Make sure to check out the original Stat Central article, where I break down just how much better the West has been than the East, and why Dallas’ and Golden State’s performance against the West should be concerning for both teams. Here are some of the other team specific notes I wanted to mention:
Cruisin’ With Heat
Do you want proof the Miami Heat are on cruise control? Miami has been very good versus the East — putting up a 7.3 net rating while holding teams to just more than one point per possession — but has taken its game to a whole new level against the West. Miami has quite clearly been the best team in the NBA against the West, holding teams to just 95.6 points per 100 possession and winning games by more than twice as much as the next best team — as mentioned earlier, Miami is winning games by 13 points per 100 possessions while the next best net rating is 5.6 (Thunder). It appears that Miami is taking things easy against their lesser conference-mates, but clamping down and stepping their game up when playing the more challenging West opponents. They still have not played some of the more dominant West teams — only Memphis and the Clippers can be considered top tier West opponents that Miami has played — but they have been significantly better against the Western Conference.
Do The Pacers Belong?
And while Miami has proven their top tier standing while playing the West, Indiana may actually be showing their record speaks a little to highly of them. The crux of Indiana’s success and dominance so far this season has been their historic level of defense that many think can carry them to a title despite a passively average offense. The problem is, their great defensive numbers largely exist because of their ability to shut down the poor offenses of the Eastern Conference. They are holding East teams to an insane 89.8 (sub 90!) defensive rating and have an outstanding 93.1 defensive rating overall. But they are allowing teams out West to score 100.3 points per 100 possessions against them. That is not a high number by any means, but when you consider the fact that Indiana struggles to score much more than that on any given night, you realize exactly why their net rating against the West is only 3.5 — compared to the 12.2 advantage they have over the East. Now Indiana has played San Antonio, Portland, Oklahoma City, New Orleans, and the Clippers — a.k.a. some of the best offenses the NBA has to offer — and that is definitely something to keep in mind. But you could argue San Antonio has actually been the best defense in basketball this year — they are holding the West to an insane 94.1 defensive rating, while “cruising” somewhat against the East (still 96.7) — and in general Indiana is not handling the West as well as Miami, San Antonio and Oklahoma City are. Which brings us to…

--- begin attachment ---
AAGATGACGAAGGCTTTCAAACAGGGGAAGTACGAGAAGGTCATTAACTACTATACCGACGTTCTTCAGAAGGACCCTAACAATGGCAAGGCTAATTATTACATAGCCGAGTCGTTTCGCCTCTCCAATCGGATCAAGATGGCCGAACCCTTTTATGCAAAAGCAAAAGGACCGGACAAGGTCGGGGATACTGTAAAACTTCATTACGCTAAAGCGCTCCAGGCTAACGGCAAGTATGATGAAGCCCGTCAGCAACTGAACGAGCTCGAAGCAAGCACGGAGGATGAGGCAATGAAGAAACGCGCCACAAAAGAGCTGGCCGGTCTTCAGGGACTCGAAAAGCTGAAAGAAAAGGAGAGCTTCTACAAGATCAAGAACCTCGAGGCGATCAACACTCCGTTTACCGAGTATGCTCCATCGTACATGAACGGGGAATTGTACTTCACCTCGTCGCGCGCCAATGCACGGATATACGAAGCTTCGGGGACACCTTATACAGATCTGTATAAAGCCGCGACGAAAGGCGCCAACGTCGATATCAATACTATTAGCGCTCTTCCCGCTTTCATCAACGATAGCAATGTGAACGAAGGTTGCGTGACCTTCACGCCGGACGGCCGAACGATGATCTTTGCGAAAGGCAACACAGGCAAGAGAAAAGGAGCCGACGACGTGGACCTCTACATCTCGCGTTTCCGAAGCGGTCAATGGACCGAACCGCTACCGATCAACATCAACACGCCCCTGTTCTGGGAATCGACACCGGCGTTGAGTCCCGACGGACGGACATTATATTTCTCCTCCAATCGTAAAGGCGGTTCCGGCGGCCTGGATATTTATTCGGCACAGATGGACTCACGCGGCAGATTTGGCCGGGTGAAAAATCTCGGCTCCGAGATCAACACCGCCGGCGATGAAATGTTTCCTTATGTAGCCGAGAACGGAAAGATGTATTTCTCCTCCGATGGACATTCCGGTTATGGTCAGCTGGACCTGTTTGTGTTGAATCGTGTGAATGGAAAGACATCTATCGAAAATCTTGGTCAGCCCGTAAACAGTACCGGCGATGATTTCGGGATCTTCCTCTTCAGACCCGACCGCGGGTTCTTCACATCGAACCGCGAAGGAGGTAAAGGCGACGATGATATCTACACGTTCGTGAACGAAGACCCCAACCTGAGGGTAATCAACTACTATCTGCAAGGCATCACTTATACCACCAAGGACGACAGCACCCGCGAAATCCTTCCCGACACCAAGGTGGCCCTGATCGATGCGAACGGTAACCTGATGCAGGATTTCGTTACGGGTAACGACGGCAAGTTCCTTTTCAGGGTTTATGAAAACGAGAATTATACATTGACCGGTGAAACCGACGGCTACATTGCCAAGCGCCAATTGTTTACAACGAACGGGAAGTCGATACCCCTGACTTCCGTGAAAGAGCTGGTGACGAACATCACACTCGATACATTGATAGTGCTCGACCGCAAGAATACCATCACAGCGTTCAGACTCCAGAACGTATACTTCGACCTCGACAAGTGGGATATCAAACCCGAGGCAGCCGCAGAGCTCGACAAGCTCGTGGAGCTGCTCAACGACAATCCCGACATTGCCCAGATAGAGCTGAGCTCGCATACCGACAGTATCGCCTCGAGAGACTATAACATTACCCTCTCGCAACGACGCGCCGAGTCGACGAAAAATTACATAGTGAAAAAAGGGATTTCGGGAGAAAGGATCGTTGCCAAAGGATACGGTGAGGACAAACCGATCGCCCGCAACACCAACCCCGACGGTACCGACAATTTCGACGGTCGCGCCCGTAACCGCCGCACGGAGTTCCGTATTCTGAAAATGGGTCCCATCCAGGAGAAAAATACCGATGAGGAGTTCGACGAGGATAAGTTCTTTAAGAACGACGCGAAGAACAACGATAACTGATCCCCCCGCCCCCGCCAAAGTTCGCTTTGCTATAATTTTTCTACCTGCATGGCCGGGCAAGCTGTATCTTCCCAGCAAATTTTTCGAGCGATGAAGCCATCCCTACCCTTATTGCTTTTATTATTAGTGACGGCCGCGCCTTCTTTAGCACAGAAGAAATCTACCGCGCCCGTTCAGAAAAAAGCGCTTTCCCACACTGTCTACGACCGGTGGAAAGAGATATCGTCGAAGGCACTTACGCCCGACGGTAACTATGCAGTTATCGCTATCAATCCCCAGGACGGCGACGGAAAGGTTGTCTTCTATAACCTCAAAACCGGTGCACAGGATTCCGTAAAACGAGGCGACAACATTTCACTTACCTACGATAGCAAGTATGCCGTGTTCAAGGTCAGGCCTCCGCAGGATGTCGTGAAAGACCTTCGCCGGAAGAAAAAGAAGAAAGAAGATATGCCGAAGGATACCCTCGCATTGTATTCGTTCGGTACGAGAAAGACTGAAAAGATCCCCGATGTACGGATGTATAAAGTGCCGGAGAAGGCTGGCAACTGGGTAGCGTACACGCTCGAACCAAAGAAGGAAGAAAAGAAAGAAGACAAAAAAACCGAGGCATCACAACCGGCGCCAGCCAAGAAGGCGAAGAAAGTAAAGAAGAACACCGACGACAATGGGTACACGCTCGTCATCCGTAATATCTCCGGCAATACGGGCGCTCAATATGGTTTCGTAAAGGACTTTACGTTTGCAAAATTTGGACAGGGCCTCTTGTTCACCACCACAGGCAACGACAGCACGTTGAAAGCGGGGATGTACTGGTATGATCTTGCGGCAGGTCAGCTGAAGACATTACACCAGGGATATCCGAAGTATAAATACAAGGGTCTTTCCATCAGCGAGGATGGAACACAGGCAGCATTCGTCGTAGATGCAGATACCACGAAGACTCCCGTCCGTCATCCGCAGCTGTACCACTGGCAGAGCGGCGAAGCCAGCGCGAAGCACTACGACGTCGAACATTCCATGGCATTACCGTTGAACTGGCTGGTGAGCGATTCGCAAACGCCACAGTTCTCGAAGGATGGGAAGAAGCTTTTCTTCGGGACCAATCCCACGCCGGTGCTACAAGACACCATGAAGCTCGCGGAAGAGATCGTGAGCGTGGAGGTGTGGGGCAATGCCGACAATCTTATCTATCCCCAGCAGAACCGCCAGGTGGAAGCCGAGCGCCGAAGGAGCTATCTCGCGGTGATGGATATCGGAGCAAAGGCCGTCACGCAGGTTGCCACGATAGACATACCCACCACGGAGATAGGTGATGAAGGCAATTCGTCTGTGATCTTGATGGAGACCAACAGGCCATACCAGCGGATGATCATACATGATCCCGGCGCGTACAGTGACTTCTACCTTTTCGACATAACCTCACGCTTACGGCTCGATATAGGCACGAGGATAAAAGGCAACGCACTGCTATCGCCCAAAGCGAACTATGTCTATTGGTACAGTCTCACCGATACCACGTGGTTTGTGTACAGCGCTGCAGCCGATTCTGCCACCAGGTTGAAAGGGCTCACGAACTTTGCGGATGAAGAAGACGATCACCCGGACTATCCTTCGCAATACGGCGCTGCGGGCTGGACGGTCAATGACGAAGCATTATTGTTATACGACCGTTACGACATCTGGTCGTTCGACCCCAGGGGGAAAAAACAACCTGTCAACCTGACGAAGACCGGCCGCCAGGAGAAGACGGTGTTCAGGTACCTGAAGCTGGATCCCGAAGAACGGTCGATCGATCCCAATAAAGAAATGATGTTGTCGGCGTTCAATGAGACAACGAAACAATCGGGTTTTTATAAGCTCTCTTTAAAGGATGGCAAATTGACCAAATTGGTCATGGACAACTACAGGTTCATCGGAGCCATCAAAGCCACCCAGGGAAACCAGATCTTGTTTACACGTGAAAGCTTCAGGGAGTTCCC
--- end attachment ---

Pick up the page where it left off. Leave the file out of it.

San Antonio and Oklahoma have quite clearly been the two best teams in basketball (not in Florida) despite what the records have shown early in the season. Along with Miami, they have been the only two teams capable of playing truly outstanding defense against the West — holding teams to 95.6 (Spurs) and 98.6 (Thunder) points per 100 possessions — and both offenses have at least been good enough to win rather convincingly on most nights. San Antonio’s offense could be better, as they are only scoring 101.1 points per 100 possessions against the West. But they way they are scoring it against the East, along with the precedence they have set as an offensive juggernaut over the last few seasons would leave you to believe their is still room for growth on that end and we should not be surprised if they join Miami at the top of the pyramid by season’s end.
Oklahoma City does not appear to have as much room for potential improvement, but even then, where they stand will keep it towards the top of the West for most of the year. As mentioned earlier their defense against the West has been really good and they have been pretty good offensively as well — earning a 105.6 offensive rating. They are one of the five teams that are massacring the East — earning a 12.9 net rating by scoring 108.7 points per 100 possessions while holding opponents to 95.8 — and it is not a far stretch to assume both OKC and San Antonio would be performing even better than Indiana, record-wise, if they were playing in the weaker Eastern Conference.